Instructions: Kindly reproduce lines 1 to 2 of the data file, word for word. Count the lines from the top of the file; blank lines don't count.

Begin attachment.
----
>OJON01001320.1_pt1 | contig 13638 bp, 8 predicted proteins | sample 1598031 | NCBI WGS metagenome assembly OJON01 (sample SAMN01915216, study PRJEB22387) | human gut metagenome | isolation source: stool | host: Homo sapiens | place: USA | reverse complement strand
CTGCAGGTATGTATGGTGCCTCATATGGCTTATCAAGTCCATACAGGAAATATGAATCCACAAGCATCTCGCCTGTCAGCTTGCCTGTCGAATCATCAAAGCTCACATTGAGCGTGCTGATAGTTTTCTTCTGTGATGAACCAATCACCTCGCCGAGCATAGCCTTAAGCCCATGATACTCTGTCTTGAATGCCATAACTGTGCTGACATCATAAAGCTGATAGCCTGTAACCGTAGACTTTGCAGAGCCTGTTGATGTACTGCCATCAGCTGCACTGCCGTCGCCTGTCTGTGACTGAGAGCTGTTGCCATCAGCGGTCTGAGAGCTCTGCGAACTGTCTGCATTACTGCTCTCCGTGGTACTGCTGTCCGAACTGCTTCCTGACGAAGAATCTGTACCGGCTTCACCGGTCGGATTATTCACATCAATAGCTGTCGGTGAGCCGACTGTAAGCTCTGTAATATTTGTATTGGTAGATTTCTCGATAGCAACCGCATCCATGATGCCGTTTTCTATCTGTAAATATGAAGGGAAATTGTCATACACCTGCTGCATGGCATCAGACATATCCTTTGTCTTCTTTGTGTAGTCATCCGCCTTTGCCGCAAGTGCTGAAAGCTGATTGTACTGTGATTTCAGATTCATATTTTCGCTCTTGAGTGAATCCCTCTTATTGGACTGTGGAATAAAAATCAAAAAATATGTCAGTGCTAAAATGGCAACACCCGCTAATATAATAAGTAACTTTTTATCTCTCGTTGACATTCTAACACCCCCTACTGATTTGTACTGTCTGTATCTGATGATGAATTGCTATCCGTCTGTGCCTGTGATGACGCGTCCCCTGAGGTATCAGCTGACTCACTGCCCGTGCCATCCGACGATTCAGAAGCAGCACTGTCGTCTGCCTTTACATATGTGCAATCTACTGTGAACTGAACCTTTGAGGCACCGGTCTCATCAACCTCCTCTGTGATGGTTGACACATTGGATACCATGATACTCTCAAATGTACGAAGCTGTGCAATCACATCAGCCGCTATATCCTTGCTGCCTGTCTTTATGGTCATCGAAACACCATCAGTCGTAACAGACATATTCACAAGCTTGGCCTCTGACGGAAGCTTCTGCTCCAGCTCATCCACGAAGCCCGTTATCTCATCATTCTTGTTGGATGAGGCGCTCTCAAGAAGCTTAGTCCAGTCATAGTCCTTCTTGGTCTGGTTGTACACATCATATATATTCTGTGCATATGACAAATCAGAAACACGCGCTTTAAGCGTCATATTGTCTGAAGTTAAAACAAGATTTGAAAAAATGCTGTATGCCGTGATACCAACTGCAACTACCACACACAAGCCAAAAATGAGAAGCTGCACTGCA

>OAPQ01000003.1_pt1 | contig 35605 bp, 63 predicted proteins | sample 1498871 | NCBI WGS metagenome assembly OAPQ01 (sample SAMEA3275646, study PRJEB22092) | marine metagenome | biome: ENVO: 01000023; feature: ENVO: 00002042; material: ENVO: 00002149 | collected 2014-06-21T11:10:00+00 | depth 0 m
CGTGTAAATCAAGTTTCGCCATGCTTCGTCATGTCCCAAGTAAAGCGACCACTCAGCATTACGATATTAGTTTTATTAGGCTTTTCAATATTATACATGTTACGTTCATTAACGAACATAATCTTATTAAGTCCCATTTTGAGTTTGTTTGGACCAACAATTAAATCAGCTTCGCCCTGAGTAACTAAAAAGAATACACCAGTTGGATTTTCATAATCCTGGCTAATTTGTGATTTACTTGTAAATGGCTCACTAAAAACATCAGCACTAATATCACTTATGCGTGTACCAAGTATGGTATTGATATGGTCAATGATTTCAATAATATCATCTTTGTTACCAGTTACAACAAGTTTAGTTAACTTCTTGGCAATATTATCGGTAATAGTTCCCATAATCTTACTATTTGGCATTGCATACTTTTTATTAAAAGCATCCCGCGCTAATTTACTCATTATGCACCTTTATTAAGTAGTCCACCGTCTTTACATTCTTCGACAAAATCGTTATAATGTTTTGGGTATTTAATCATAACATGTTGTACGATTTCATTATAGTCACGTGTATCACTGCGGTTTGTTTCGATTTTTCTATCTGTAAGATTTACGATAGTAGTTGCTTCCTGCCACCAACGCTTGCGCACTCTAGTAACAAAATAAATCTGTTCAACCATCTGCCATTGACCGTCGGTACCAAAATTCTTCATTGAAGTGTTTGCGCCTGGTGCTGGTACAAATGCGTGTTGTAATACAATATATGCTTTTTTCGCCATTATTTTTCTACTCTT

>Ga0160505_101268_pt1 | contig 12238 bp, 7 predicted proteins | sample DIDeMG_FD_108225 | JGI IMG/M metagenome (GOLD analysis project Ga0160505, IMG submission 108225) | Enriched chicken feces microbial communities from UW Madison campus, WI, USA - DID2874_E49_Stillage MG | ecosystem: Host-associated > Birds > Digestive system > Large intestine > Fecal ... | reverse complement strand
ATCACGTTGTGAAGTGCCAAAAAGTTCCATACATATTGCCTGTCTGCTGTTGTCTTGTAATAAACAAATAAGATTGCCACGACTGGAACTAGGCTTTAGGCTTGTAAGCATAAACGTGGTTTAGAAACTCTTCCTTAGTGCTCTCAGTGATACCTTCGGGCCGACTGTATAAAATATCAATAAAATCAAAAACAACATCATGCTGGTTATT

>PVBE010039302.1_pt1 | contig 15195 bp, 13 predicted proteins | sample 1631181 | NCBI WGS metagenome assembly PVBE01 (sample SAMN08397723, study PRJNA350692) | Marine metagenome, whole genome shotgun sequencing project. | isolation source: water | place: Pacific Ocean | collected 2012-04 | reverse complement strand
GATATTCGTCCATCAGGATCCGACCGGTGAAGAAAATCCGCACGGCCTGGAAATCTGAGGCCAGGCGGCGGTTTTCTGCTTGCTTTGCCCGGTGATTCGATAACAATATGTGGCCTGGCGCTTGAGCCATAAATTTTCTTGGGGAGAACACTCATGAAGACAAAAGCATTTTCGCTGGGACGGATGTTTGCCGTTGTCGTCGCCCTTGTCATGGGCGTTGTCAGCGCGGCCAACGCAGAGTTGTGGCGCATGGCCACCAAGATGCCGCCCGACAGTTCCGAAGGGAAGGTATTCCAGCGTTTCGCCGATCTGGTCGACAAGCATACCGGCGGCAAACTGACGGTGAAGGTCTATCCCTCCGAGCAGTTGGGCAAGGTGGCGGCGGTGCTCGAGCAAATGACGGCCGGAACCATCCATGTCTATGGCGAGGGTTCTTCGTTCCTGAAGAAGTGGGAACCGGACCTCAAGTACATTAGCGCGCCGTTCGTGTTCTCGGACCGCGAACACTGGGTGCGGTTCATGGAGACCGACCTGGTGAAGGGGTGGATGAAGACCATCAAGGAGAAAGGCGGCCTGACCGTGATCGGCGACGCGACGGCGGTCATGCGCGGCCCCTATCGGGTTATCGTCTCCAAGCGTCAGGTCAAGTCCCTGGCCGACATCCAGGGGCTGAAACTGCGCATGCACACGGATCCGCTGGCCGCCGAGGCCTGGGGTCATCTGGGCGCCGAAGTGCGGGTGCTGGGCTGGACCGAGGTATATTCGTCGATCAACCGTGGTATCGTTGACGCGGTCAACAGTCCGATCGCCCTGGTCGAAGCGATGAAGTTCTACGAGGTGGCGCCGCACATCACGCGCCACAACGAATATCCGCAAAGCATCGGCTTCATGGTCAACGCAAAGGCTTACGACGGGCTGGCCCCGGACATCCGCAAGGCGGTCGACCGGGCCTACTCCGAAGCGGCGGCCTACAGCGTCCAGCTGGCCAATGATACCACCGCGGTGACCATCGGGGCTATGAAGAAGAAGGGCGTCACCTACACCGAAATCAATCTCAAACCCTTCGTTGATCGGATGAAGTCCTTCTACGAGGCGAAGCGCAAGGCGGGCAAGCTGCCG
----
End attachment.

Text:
>OJON01001320.1_pt1 | contig 13638 bp, 8 predicted proteins | sample 1598031 | NCBI WGS metagenome assembly OJON01 (sample SAMN01915216, study PRJEB22387) | human gut metagenome | isolation source: stool | host: Homo sapiens | place: USA | reverse complement strand
CTGCAGGTATGTATGGTGCCTCATATGGCTTATCAAGTCCATACAGGAAATATGAATCCACAAGCATCTCGCCTGTCAGCTTGCCTGTCGAATCATCAAAGCTCACATTGAGCGTGCTGATAGTTTTCTTCTGTGATGAACCAATCACCTCGCCGAGCATAGCCTTAAGCCCATGATACTCTGTCTTGAATGCCATAACTGTGCTGACATCATAAAGCTGATAGCCTGTAACCGTAGACTTTGCAGAGCCTGTTGATGTACTGCCATCAGCTGCACTGCCGTCGCCTGTCTGTGACTGAGAGCTGTTGCCATCAGCGGTCTGAGAGCTCTGCGAACTGTCTGCATTACTGCTCTCCGTGGTACTGCTGTCCGAACTGCTTCCTGACGAAGAATCTGTACCGGCTTCACCGGTCGGATTATTCACATCAATAGCTGTCGGTGAGCCGACTGTAAGCTCTGTAATATTTGTATTGGTAGATTTCTCGATAGCAACCGCATCCATGATGCCGTTTTCTATCTGTAAATATGAAGGGAAATTGTCATACACCTGCTGCATGGCATCAGACATATCCTTTGTCTTCTTTGTGTAGTCATCCGCCTTTGCCGCAAGTGCTGAAAGCTGATTGTACTGTGATTTCAGATTCATATTTTCGCTCTTGAGTGAATCCCTCTTATTGGACTGTGGAATAAAAATCAAAAAATATGTCAGTGCTAAAATGGCAACACCCGCTAATATAATAAGTAACTTTTTATCTCTCGTTGACATTCTAACACCCCCTACTGATTTGTACTGTCTGTATCTGATGATGAATTGCTATCCGTCTGTGCCTGTGATGACGCGTCCCCTGAGGTATCAGCTGACTCACTGCCCGTGCCATCCGACGATTCAGAAGCAGCACTGTCGTCTGCCTTTACATATGTGCAATCTACTGTGAACTGAACCTTTGAGGCACCGGTCTCATCAACCTCCTCTGTGATGGTTGACACATTGGATACCATGATACTCTCAAATGTACGAAGCTGTGCAATCACATCAGCCGCTATATCCTTGCTGCCTGTCTTTATGGTCATCGAAACACCATCAGTCGTAACAGACATATTCACAAGCTTGGCCTCTGACGGAAGCTTCTGCTCCAGCTCATCCACGAAGCCCGTTATCTCATCATTCTTGTTGGATGAGGCGCTCTCAAGAAGCTTAGTCCAGTCATAGTCCTTCTTGGTCTGGTTGTACACATCATATATATTCTGTGCATATGACAAATCAGAAACACGCGCTTTAAGCGTCATATTGTCTGAAGTTAAAACAAGATTTGAAAAAATGCTGTATGCCGTGATACCAACTGCAACTACCACACACAAGCCAAAAATGAGAAGCTGCACTGCA